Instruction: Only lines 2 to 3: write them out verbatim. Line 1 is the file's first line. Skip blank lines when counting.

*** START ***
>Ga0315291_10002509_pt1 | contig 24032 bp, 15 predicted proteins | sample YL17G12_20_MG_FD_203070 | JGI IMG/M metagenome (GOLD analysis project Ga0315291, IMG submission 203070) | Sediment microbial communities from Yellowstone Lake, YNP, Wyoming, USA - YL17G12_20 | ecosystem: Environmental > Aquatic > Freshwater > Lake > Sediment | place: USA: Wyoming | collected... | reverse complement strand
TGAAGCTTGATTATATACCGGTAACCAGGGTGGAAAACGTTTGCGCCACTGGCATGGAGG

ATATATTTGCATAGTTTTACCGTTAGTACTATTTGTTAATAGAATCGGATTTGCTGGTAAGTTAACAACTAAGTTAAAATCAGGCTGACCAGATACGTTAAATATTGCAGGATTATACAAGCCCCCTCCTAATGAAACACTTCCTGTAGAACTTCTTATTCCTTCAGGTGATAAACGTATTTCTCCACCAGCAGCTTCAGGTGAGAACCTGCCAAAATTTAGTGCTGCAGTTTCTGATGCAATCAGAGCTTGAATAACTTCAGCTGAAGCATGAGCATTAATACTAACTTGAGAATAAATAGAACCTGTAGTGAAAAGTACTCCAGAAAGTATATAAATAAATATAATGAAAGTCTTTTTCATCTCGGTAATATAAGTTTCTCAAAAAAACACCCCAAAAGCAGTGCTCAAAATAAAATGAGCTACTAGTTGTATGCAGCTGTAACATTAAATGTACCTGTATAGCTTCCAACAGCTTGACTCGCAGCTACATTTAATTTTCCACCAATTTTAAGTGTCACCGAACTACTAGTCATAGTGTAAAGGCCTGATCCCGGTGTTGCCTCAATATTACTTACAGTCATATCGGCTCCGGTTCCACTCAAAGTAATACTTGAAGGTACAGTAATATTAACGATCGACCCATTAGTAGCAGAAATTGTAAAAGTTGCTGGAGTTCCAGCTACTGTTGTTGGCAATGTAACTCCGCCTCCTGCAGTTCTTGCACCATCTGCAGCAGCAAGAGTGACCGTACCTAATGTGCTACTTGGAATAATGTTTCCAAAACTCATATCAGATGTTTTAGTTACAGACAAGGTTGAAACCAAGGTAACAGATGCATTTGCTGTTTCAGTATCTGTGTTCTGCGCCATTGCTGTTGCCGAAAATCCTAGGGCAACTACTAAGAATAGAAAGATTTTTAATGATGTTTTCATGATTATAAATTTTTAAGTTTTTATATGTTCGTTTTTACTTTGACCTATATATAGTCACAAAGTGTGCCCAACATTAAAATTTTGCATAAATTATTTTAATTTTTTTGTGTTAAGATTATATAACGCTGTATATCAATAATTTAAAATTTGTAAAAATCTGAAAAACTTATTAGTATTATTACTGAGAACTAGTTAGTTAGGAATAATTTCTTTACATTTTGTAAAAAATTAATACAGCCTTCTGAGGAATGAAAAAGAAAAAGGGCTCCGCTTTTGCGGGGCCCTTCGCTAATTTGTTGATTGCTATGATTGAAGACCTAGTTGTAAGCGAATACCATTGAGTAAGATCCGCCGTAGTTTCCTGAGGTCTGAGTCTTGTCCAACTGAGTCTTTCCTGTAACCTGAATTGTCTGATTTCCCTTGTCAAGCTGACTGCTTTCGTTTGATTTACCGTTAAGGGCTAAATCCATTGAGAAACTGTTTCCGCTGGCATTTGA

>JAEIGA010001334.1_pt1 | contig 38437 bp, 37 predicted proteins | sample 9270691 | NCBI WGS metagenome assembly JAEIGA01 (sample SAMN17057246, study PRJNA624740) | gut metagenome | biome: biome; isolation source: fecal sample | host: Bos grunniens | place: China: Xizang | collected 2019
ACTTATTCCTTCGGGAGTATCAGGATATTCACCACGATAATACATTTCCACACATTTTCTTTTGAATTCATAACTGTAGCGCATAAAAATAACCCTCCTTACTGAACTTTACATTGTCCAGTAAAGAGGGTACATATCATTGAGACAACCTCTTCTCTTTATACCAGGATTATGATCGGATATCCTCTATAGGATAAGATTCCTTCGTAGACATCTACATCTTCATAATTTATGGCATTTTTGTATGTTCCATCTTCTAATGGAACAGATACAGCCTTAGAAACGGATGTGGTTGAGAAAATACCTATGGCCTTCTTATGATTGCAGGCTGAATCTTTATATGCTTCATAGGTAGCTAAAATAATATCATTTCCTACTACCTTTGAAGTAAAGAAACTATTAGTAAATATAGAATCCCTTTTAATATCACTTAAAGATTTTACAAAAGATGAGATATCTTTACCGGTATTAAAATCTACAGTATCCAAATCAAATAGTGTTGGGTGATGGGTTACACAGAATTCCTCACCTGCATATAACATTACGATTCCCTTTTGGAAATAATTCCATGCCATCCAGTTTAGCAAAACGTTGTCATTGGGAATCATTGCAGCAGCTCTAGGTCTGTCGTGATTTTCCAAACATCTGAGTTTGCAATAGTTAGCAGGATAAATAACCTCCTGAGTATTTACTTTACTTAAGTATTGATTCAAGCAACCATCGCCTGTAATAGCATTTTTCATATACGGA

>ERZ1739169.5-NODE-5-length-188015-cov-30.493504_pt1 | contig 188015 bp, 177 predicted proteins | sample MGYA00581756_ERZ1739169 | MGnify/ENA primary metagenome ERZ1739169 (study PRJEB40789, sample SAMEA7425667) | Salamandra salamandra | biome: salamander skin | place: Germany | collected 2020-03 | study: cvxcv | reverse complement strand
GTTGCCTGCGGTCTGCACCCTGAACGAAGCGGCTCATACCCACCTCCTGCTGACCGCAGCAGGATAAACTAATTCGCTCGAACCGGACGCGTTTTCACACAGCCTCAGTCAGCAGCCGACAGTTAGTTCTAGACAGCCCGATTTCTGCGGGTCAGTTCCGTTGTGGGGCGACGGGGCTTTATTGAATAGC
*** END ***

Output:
TGAAGCTTGATTATATACCGGTAACCAGGGTGGAAAACGTTTGCGCCACTGGCATGGAGG

ATATATTTGCATAGTTTTACCGTTAGTACTATTTGTTAATAGAATCGGATTTGCTGGTAAGTTAACAACTAAGTTAAAATCAGGCTGACCAGATACGTTAAATATTGCAGGATTATACAAGCCCCCTCCTAATGAAACACTTCCTGTAGAACTTCTTATTCCTTCAGGTGATAAACGTATTTCTCCACCAGCAGCTTCAGGTGAGAACCTGCCAAAATTTAGTGCTGCAGTTTCTGATGCAATCAGAGCTTGAATAACTTCAGCTGAAGCATGAGCATTAATACTAACTTGAGAATAAATAGAACCTGTAGTGAAAAGTACTCCAGAAAGTATATAAATAAATATAATGAAAGTCTTTTTCATCTCGGTAATATAAGTTTCTCAAAAAAACACCCCAAAAGCAGTGCTCAAAATAAAATGAGCTACTAGTTGTATGCAGCTGTAACATTAAATGTACCTGTATAGCTTCCAACAGCTTGACTCGCAGCTACATTTAATTTTCCACCAATTTTAAGTGTCACCGAACTACTAGTCATAGTGTAAAGGCCTGATCCCGGTGTTGCCTCAATATTACTTACAGTCATATCGGCTCCGGTTCCACTCAAAGTAATACTTGAAGGTACAGTAATATTAACGATCGACCCATTAGTAGCAGAAATTGTAAAAGTTGCTGGAGTTCCAGCTACTGTTGTTGGCAATGTAACTCCGCCTCCTGCAGTTCTTGCACCATCTGCAGCAGCAAGAGTGACCGTACCTAATGTGCTACTTGGAATAATGTTTCCAAAACTCATATCAGATGTTTTAGTTACAGACAAGGTTGAAACCAAGGTAACAGATGCATTTGCTGTTTCAGTATCTGTGTTCTGCGCCATTGCTGTTGCCGAAAATCCTAGGGCAACTACTAAGAATAGAAAGATTTTTAATGATGTTTTCATGATTATAAATTTTTAAGTTTTTATATGTTCGTTTTTACTTTGACCTATATATAGTCACAAAGTGTGCCCAACATTAAAATTTTGCATAAATTATTTTAATTTTTTTGTGTTAAGATTATATAACGCTGTATATCAATAATTTAAAATTTGTAAAAATCTGAAAAACTTATTAGTATTATTACTGAGAACTAGTTAGTTAGGAATAATTTCTTTACATTTTGTAAAAAATTAATACAGCCTTCTGAGGAATGAAAAAGAAAAAGGGCTCCGCTTTTGCGGGGCCCTTCGCTAATTTGTTGATTGCTATGATTGAAGACCTAGTTGTAAGCGAATACCATTGAGTAAGATCCGCCGTAGTTTCCTGAGGTCTGAGTCTTGTCCAACTGAGTCTTTCCTGTAACCTGAATTGTCTGATTTCCCTTGTCAAGCTGACTGCTTTCGTTTGATTTACCGTTAAGGGCTAAATCCATTGAGAAACTGTTTCCGCTGGCATTTGA